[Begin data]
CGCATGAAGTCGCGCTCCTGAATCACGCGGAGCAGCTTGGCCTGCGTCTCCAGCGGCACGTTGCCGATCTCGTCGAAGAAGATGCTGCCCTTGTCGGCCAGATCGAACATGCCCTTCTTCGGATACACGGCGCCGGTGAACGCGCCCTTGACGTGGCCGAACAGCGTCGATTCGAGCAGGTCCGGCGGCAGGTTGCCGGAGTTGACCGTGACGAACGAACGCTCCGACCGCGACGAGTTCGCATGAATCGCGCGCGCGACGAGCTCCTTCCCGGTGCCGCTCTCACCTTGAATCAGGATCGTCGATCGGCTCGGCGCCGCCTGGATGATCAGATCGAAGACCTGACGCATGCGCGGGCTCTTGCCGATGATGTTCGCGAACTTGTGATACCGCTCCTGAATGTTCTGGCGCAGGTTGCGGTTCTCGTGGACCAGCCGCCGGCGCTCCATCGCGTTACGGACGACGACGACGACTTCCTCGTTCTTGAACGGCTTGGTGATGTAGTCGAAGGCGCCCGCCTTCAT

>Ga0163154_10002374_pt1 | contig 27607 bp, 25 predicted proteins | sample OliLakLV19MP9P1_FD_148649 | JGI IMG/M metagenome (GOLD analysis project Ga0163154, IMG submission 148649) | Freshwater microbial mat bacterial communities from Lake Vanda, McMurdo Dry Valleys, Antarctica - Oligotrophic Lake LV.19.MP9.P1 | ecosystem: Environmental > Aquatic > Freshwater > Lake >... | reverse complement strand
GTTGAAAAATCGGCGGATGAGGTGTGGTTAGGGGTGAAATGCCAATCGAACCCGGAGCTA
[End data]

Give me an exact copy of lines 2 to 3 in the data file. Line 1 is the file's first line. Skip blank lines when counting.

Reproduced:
>Ga0163154_10002374_pt1 | contig 27607 bp, 25 predicted proteins | sample OliLakLV19MP9P1_FD_148649 | JGI IMG/M metagenome (GOLD analysis project Ga0163154, IMG submission 148649) | Freshwater microbial mat bacterial communities from Lake Vanda, McMurdo Dry Valleys, Antarctica - Oligotrophic Lake LV.19.MP9.P1 | ecosystem: Environmental > Aquatic > Freshwater > Lake >... | reverse complement strand
GTTGAAAAATCGGCGGATGAGGTGTGGTTAGGGGTGAAATGCCAATCGAACCCGGAGCTA